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By Meg McHugh on

On This Day – John Bright at the Free Trade Hall

In the first of a new series marking significant dates related to items in our collection, Senior Curator Meg McHugh looks at John Bright, a popular politician during the Victorian era who was instrumental in bringing about electoral reforms.

Portrait of the Right Hon. John Bright, dated 1876

 

24 September 1866

John Bright addresses the masses at the Free Trade Hall

“On Monday afternoon at three o’clock, the greatest meeting that has ever hitherto been assembled in England was held at Manchester… Notwithstanding torrents of rain which continued throughout the day, the numbers assembled have been estimated … at between 100,000 and 200,000 persons”.

This is how The Observer described the scenes at Campfield, Manchester, 150 years ago today. The large open space, right on the doorstep of the museum’s site, was filled with protesters, and six platforms were erected to welcome members of the Reform League.

The headliner of the day was John Bright. Born in Rochdale in 1811, Bright was a popular politician who made his name as a champion of radical causes. In the autumn and winter of 1866, he travelled the length and breadth of the country campaigning for parliamentary reform. When he took the stage of the Free Trade Hall on the evening of 24 September 1866, he was greeted with rapturous applause.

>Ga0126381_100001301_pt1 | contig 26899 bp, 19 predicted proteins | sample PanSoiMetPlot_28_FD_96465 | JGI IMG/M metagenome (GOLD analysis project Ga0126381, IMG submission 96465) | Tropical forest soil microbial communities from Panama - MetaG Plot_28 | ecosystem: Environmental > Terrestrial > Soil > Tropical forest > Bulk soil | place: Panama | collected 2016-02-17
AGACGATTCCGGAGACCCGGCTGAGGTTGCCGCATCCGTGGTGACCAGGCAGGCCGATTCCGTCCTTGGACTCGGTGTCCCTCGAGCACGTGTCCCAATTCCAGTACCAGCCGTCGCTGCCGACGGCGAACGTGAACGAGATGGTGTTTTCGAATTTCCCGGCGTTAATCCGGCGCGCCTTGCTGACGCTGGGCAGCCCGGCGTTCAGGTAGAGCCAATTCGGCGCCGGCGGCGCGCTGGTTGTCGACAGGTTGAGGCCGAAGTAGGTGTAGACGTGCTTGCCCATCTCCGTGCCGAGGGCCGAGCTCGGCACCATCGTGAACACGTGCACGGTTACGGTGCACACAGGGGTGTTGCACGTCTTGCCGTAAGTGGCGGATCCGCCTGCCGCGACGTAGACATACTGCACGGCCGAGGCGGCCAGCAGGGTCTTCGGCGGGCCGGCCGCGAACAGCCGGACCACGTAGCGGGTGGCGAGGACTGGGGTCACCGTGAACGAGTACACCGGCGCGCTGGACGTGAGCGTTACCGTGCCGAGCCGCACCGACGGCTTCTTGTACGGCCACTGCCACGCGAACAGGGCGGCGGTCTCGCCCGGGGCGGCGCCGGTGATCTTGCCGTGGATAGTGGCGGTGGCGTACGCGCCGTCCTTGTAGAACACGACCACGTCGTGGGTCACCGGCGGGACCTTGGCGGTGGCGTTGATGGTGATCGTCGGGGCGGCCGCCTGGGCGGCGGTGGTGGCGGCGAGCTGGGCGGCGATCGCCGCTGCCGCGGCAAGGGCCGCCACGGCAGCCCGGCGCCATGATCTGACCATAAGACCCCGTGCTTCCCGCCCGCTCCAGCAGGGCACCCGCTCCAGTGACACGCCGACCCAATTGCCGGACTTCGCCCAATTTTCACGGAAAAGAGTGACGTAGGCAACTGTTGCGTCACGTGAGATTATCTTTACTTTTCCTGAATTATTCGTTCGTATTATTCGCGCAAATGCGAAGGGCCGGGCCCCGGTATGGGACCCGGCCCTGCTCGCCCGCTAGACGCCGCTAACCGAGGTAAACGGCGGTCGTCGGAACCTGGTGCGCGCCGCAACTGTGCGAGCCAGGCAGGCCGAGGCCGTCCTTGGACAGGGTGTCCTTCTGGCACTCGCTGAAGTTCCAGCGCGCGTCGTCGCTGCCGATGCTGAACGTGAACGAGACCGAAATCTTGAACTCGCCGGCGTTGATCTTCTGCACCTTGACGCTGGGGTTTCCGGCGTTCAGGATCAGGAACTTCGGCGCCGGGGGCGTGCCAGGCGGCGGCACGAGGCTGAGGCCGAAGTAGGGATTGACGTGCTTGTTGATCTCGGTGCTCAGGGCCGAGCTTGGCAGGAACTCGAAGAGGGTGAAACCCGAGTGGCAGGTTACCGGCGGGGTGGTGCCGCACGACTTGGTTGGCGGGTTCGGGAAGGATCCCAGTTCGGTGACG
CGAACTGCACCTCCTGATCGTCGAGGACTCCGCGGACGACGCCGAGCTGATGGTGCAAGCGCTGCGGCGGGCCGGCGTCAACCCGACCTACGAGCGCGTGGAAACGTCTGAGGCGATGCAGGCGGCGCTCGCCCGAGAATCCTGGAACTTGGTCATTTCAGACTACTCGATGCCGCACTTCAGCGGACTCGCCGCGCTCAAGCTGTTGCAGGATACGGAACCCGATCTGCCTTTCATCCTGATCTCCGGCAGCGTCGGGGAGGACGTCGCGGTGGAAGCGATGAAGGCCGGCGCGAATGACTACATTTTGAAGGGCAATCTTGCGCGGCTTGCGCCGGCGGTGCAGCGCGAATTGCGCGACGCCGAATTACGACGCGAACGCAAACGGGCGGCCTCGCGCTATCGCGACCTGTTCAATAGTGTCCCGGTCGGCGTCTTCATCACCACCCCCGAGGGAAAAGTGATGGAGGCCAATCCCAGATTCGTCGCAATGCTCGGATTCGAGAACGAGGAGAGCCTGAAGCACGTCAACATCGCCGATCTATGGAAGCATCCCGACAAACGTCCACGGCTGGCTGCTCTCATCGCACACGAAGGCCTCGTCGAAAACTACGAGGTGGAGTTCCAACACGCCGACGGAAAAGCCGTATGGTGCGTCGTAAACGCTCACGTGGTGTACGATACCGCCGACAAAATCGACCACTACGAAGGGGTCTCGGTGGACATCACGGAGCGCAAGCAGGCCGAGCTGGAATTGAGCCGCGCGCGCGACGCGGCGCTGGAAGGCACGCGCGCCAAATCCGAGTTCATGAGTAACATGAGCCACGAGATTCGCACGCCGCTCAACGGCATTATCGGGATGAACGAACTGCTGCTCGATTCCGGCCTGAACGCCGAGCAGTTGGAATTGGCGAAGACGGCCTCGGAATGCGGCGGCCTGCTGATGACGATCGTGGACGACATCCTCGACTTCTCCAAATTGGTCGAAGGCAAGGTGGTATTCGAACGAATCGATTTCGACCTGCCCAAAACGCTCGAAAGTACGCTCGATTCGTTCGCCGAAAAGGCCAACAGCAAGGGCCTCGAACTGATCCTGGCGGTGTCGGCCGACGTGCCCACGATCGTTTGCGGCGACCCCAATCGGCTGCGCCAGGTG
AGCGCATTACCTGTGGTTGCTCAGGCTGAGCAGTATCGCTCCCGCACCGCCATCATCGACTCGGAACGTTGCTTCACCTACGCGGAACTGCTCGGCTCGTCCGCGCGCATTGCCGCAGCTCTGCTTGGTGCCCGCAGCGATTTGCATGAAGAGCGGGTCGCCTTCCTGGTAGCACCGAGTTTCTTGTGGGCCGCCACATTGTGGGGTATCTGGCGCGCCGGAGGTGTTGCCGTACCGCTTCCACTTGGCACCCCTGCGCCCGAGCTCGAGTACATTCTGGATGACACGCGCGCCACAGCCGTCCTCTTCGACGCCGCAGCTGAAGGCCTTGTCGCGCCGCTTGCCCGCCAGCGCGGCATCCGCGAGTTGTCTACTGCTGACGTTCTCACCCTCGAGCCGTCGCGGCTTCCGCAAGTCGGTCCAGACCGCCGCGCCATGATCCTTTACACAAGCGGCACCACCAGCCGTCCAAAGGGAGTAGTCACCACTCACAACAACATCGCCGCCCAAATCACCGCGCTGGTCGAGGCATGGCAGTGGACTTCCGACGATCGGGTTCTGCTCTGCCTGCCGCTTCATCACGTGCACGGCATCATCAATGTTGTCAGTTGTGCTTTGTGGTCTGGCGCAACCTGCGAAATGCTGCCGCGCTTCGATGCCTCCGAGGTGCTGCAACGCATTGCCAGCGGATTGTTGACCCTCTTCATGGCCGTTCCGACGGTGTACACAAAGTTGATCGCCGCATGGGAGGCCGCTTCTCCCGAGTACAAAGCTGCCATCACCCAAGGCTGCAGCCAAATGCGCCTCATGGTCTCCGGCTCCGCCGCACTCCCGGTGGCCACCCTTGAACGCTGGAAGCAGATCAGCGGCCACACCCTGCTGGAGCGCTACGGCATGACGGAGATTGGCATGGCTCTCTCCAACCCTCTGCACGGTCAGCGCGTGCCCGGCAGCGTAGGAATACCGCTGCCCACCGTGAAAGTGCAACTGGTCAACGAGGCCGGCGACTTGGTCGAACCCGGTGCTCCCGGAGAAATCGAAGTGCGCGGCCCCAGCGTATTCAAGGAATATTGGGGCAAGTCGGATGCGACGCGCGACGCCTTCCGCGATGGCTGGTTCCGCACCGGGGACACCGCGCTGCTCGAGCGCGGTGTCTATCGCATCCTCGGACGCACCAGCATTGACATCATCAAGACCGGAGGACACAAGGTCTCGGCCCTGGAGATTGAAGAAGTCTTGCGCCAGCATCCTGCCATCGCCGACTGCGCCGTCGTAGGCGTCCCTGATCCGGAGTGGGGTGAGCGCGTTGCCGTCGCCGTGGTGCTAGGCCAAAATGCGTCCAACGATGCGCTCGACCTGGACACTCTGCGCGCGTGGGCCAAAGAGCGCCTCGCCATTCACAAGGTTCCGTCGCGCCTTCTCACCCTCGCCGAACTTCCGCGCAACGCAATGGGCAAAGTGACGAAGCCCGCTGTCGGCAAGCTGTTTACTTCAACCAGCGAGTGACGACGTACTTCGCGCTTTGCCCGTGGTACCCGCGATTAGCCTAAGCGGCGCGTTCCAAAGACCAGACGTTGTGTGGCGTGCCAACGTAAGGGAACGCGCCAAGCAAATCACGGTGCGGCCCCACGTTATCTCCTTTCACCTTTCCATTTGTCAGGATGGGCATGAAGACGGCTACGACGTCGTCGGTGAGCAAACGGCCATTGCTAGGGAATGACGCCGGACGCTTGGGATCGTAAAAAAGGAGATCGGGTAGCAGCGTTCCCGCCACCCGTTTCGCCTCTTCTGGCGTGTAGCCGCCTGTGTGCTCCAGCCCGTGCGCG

Bright and his fellow activists sought electoral reform, striving for universal male suffrage. As Bright explained to the Manchester crowds:

“Our purpose tonight is to make the House of Commons, which professes to represent the people, a reality and not a sham. The facts as to our representation are simple… It is a fact worth knowing that five millions of men in the United Kingdom have no vote… I call it a stupendous fraud upon the people”.

John Bright was a captivating speaker and his ideas were met with cheers of delight by his Manchester supporters. This glass dish in the collections of the museum commemorates a politician who was committed to ‘Peace & Plenty’ for all.

 

Picture of a glass dish with an engraving of John Bright


Portrait image credit: Kodak Collection/National Media Museum/Science & Society Picture Library
Plate image credit: Museum of Science and Industry

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